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Necessary Organizational Policies


Everyone has the right to report to somebody; and everyone has the right to report to “one” somebody.  Of course, it really works if, in turn, all of the “somebodies” know which of the “everyones” are to report to them . . . and vice versa.


A dealership without proper organizational alignment is like a car with a faulty steering mechanism.  You can drive it, but it doesn’t steer very well. Organizational misalignment results in instability, misdirection, associate unrest and, ultimately, loss in bottom line profitability.


About "Org Charts"

from Jon Goldman, BrandLauncher


When I say “org charts” which of the seven dwarves do you most resemble: Grumpy, Sleepy, or Dopey?" 

"Sometimes we resist the most basic management practices, especially busy entrepreneurs."

"Many small businesses lack an up-to-date organizational chart because it isn’t deemed necessary ...until it’s overdue. Employees often wear many different hats, and every employee understands to whom they report (sort of)." 


"Perhaps the most important part of having an org chart is making it."


"The activity of sketching who’s responsible for what and the flow of a reporting structure almost always leads to a major OMG moment."


"When we walk clients through creating their org chart we almost always find that the leader’s name is all over the place. He’s simultaneously the salesperson, general manager, and strategic thinker. It’s a mess!"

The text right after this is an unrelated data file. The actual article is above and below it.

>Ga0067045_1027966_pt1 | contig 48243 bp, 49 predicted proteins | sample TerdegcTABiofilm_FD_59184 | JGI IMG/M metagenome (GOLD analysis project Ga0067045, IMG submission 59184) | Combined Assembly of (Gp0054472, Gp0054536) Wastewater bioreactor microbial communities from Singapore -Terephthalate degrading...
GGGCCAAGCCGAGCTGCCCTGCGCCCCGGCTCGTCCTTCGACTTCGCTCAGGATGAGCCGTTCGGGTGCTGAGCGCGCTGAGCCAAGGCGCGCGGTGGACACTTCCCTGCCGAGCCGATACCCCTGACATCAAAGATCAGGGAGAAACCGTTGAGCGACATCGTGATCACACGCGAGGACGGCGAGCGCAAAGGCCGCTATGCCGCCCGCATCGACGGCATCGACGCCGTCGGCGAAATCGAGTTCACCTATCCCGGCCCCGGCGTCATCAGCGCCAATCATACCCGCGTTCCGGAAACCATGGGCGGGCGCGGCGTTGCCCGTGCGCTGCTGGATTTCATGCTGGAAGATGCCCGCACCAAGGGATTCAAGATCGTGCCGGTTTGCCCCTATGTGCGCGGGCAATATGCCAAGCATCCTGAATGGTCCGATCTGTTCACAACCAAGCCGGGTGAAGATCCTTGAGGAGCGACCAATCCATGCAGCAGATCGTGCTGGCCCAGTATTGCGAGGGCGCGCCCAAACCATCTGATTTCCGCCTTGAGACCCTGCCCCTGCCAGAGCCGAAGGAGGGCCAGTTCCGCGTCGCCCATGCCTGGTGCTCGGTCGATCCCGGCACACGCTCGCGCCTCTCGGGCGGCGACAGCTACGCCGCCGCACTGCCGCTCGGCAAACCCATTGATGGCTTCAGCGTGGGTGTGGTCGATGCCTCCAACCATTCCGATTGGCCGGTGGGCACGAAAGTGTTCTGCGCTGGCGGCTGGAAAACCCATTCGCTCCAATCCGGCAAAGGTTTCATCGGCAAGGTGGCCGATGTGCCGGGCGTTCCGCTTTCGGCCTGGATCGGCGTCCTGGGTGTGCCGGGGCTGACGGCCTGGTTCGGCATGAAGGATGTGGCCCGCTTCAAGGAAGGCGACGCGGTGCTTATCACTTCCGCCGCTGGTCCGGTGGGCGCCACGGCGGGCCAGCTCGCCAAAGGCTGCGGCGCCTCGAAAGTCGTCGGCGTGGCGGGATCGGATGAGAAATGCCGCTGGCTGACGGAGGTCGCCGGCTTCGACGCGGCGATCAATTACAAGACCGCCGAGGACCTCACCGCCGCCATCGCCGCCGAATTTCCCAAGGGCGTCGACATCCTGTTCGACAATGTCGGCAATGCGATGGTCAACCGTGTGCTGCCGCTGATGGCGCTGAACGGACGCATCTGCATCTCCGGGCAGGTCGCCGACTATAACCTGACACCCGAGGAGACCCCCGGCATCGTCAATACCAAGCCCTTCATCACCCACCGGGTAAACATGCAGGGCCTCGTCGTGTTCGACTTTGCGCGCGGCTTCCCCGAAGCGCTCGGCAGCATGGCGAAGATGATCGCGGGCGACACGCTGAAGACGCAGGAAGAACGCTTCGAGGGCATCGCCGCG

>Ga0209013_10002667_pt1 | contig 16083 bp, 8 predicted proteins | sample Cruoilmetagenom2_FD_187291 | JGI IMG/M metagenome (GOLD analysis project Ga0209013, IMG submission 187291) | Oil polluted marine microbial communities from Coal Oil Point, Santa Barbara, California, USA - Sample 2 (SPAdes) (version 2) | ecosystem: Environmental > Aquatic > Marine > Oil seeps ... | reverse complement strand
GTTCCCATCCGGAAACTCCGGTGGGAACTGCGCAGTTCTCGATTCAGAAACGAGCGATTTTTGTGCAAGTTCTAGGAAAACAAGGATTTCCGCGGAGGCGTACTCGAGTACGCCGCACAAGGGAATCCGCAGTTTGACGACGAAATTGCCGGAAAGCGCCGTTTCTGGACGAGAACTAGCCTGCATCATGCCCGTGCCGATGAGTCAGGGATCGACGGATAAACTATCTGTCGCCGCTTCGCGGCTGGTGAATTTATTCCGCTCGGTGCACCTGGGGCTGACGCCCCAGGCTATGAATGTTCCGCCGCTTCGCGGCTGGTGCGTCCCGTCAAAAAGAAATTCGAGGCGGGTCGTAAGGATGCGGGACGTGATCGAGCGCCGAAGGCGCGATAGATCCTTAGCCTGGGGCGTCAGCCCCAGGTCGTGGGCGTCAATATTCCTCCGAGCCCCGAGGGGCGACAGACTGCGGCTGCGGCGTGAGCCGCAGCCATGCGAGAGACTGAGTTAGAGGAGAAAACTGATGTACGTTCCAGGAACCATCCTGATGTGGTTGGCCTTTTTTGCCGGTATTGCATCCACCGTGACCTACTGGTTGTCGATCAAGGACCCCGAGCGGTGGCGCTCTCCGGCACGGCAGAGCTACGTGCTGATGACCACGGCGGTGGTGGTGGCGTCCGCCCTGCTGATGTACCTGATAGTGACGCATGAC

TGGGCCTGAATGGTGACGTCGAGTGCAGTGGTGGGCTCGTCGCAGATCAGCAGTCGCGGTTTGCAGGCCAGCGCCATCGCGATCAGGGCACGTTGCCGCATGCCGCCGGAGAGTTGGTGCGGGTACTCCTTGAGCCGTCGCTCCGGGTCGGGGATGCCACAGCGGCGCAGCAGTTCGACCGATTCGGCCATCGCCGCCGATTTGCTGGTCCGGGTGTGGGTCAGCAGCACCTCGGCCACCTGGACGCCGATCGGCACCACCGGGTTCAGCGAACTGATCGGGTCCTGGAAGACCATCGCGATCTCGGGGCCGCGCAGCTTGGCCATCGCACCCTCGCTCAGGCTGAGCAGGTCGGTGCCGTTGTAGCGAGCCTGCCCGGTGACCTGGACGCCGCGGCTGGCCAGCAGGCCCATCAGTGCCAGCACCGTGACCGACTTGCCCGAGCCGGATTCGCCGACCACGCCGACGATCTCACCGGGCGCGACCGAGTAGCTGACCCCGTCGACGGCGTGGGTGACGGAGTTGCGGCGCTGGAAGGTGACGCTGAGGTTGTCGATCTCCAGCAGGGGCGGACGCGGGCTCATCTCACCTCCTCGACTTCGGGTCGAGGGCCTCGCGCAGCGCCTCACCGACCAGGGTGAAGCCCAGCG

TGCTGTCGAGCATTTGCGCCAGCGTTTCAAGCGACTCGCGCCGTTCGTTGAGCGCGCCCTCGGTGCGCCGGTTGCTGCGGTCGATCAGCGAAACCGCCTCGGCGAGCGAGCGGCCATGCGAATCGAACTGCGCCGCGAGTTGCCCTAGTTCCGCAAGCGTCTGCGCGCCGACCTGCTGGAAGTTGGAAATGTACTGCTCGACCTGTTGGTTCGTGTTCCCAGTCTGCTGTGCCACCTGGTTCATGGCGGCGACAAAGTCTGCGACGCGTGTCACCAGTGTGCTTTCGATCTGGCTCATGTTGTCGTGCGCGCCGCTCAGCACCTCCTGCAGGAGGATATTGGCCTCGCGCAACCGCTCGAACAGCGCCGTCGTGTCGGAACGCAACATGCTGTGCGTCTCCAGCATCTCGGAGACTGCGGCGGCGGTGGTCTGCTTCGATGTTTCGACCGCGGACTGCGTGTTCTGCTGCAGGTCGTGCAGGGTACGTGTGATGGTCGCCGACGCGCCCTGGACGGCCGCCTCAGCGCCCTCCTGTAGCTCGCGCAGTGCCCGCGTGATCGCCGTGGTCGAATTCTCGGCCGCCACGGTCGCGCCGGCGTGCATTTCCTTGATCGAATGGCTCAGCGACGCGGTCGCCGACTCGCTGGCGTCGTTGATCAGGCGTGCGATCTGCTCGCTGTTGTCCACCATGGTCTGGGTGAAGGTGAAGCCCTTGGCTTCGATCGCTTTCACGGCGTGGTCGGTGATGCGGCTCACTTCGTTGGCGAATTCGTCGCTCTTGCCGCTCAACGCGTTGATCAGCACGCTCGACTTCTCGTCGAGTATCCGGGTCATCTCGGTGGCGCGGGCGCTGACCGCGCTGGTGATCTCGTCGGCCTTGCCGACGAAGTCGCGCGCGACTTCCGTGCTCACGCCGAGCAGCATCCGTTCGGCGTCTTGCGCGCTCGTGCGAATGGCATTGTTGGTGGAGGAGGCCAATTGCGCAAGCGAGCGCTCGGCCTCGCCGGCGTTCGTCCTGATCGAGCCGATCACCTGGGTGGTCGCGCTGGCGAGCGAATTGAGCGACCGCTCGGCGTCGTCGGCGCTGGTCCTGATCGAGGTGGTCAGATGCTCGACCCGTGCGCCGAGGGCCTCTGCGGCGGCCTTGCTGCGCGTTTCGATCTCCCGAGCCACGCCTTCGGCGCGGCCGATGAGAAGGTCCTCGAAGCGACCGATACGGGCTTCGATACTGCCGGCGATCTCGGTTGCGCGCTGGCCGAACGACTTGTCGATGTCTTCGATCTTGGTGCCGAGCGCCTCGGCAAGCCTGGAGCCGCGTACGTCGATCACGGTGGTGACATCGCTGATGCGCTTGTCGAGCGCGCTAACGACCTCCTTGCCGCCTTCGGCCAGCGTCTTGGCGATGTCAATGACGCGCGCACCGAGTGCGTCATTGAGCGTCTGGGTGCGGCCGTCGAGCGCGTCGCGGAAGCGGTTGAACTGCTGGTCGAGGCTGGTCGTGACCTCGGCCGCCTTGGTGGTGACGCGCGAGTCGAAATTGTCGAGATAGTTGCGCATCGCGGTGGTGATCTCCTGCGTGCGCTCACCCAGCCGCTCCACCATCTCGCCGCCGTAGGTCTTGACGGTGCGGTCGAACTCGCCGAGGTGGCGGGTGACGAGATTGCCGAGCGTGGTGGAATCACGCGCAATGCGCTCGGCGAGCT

"Conversely, there are often a few key positions in the chart with no one assigned to them." 


They have an OMG moment.


"I believe that the OMG actually sets you free. Once you recognize the problem, then you’re halfway there to solving it."


"Look, if the job is important enough, someone is doing it already (even if he’s doing it half-baked). Let me share some temporary fixes until you get the right people in the right jobs: 


  1. Even if an employee is doing the job poorly, put his name in the box.

  2. Then put a dashed line around the box. This signifies that you need a new hire.

  3. If there is really no one doing the job, name the job, and put a dashed line around the box to also signify that you need a new hire.

  4. Then you must create accurate job descriptions. Without correct job descriptions, you cannot hire the correct people!"


"There is a whole school of people who hate org charts. They claim that org charts are archaic and wrong. They’re most often out-dated and give off artificial levels of superiority. It’s the old 'who can fire whom' chart. I disagree. An org chart can give the one thing that employees want most from their managers: knowing exactly what’s expected of them."


"An org chart sets up a culture of accountability. In order to make an org chart work, the managers must have a record of the KPIs of everyone who reports to them. Everyone has to report to someone - even the highest tier - has to report to board of directors, customers, stockholders."


"Your whole team will get clarity across the board. Who owns each project? Who is accountable for results? Who just needs to be notified?  Where are the holes in the organization?"

"Once you answer these questions, your team can whistle while they work...taking you from where you are to where you want to be."


GH&A has helped numerous client-dealers create organizational models. Following are some Microsoft Office templates to help you visualize how a dealership Organization Chart might look. Unfortunately these templates are not available on our mobile-friendly site. Once again, it's the content, rather than the format, that is important.

Sample Org. Chart

Using PowerPoint

Sample Org. Chart

Using Excel

If you would like a copy of Jon Goldman's eBook, How to Create an Organization Chart, Click on the link below, or paste it in your browser:  

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